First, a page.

Secondary Logo

Journal Logo

Institutional members access full text with Ovid®

Does Sickle Cell Trait Affect Adverse Pregnancy Outcomes? [20A]

Naeem, Uzma F., MD; Gomez, Luis M., MD; Williams, Logan K.; Tate, Danielle L., MD; Uhlmann, Rebecca A., PhD

Obstetrics & Gynecology: May 2016 - Volume 127 - Issue - p 16S
doi: 10.1097/01.AOG.0000483313.19638.78
Poster Presentations: PDF Only

INTRODUCTION: While data and pregnancy outcomes are well established, previous data published on sickle cell trait and pregnancy outcomes have been controversial with some reports showing a significant association with preeclampsia. Our study aims to evaluate the risk of adverse pregnancy outcomes in pregnant patients with sickle cell trait who underwent prenatal care at our tertiary-care institution.

METHODS: Database obtained from LabCorp of all patients from the Regional One Health Outpatient Clinic who underwent hemoglobin electrophoresis obtained from July 2012 to April 2013. Chart review was performed to collect medical history, laboratory data, delivery information and pregnancy outcomes. Data were analyzed with SPSS Version 22 software. ANOVA, chi-square test and Bonferroni correction test were used where applicable.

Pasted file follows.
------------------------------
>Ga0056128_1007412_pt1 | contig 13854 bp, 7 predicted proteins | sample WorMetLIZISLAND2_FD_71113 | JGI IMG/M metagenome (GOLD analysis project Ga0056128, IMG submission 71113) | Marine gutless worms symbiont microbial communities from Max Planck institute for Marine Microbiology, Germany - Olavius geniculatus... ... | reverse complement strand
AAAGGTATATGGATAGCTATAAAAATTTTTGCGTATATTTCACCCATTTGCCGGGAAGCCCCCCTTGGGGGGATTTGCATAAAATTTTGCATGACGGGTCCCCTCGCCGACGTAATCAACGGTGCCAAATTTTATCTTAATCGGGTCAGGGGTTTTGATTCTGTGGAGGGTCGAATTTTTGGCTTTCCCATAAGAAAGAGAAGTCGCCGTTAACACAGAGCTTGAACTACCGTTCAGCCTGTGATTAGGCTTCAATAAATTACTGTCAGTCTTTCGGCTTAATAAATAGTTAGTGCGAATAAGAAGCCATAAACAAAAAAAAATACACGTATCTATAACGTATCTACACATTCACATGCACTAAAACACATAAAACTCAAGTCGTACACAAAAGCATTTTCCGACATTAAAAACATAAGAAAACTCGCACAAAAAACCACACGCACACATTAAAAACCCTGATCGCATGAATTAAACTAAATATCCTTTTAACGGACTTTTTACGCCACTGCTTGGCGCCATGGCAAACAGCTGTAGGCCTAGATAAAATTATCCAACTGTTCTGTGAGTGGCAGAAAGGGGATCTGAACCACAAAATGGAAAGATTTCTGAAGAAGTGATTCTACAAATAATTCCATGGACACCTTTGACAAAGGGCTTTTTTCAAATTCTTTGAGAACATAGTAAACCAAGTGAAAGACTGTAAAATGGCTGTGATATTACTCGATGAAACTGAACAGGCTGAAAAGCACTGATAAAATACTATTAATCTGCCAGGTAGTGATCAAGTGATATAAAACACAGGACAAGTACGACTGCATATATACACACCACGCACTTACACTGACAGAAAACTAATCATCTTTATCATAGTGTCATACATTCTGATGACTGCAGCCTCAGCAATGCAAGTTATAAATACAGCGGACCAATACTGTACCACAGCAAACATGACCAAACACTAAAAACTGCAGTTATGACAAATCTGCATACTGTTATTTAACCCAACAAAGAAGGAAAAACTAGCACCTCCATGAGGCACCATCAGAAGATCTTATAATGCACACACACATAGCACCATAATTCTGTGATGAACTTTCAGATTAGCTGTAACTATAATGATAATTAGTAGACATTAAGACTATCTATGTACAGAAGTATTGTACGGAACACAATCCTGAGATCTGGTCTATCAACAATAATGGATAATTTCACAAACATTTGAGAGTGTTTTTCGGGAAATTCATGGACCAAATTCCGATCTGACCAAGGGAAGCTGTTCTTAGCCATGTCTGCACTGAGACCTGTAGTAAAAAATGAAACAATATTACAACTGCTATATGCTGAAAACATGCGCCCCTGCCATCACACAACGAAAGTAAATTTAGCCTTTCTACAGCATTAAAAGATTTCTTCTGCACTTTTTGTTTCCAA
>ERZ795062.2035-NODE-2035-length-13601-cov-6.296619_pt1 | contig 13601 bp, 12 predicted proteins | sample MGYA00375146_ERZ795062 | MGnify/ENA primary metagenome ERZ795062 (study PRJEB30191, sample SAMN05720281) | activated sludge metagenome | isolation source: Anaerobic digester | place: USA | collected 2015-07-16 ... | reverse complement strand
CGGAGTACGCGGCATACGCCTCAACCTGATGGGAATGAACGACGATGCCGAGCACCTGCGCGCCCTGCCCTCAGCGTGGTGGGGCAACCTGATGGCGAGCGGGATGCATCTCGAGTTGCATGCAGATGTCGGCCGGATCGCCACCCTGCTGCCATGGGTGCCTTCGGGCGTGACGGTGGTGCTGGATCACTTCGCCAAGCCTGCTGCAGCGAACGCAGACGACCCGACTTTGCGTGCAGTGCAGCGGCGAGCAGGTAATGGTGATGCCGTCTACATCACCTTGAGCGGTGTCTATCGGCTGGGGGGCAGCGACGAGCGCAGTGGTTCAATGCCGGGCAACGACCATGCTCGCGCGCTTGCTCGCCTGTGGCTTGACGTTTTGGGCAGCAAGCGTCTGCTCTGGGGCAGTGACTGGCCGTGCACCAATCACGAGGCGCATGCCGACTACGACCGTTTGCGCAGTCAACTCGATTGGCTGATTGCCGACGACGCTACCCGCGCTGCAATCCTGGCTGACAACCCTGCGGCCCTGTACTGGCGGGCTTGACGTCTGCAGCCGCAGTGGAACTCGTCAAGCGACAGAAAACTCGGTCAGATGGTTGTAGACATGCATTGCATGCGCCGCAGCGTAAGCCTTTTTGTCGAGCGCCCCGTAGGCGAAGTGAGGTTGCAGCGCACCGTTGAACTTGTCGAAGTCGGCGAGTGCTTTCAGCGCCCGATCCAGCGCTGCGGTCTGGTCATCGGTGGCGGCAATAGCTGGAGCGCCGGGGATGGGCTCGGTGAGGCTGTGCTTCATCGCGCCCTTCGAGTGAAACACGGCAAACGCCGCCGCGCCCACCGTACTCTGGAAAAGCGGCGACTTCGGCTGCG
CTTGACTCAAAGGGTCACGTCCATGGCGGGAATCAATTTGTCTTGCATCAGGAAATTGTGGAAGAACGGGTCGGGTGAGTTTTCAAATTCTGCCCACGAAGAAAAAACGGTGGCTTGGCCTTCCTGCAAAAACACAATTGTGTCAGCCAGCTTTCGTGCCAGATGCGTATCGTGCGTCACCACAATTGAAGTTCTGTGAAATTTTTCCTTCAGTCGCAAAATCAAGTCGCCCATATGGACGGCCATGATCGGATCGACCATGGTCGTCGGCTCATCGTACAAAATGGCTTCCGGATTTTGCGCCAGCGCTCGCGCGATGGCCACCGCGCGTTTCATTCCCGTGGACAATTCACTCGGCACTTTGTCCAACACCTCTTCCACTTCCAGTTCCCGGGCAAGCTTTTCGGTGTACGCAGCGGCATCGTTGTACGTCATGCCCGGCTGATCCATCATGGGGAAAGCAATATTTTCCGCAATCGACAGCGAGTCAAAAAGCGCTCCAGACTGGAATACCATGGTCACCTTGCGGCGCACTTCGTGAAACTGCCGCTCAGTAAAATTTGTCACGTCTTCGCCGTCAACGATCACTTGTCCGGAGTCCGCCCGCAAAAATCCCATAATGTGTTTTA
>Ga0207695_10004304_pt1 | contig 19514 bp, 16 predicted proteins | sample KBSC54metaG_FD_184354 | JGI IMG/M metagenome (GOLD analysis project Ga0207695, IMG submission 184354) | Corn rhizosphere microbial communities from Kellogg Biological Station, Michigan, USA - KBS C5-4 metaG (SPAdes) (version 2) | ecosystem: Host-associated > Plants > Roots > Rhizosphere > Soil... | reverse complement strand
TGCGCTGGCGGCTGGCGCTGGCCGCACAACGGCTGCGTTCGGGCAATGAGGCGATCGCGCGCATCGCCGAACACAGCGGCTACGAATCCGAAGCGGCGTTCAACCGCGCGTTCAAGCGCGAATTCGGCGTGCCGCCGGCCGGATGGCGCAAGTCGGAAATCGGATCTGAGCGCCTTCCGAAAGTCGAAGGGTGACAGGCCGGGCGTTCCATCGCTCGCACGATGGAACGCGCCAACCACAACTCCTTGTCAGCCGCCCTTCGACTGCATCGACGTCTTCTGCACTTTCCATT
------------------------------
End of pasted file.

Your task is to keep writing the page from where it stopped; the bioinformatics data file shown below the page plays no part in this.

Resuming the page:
RESULTS: Of 350 patients, 102 were excluded for lack of delivery information, multiple gestation, and delivery less than 20 weeks. A comparison of 223 patients with normal hemoglobin and 16 patients with HbAS showed no statistically significant difference in pregnancy outcomes including Preeclampsia or HELLP Syndrome, gestational hypertension, fetal growth restriction, preterm delivery, gestational diabetes, premature rupture of membranes or cesarean delivery. Furthermore, in our cohort, there was no increased risk of bacteriuria diagnosed in the outpatient setting. A subanalysis of patients with HbAS who tested positive for bacteriuria failed to show increased risk for fetal growth restriction.

CONCLUSION: In our cohort, carriers of HbAS are not at increased risk for adverse pregnancy outcomes or bacteriuria. Fetal growth restriction was not more prevalent in our cohort even in women with bacteriuria when compared to controls.

University of Tennessee OBGYN Residency, Memphis, TN

Financial Disclosure: The authors did not report any potential conflicts of interest.

© 2016 by The American College of Obstetricians and Gynecologists. Published by Wolters Kluwer Health, Inc. All rights reserved.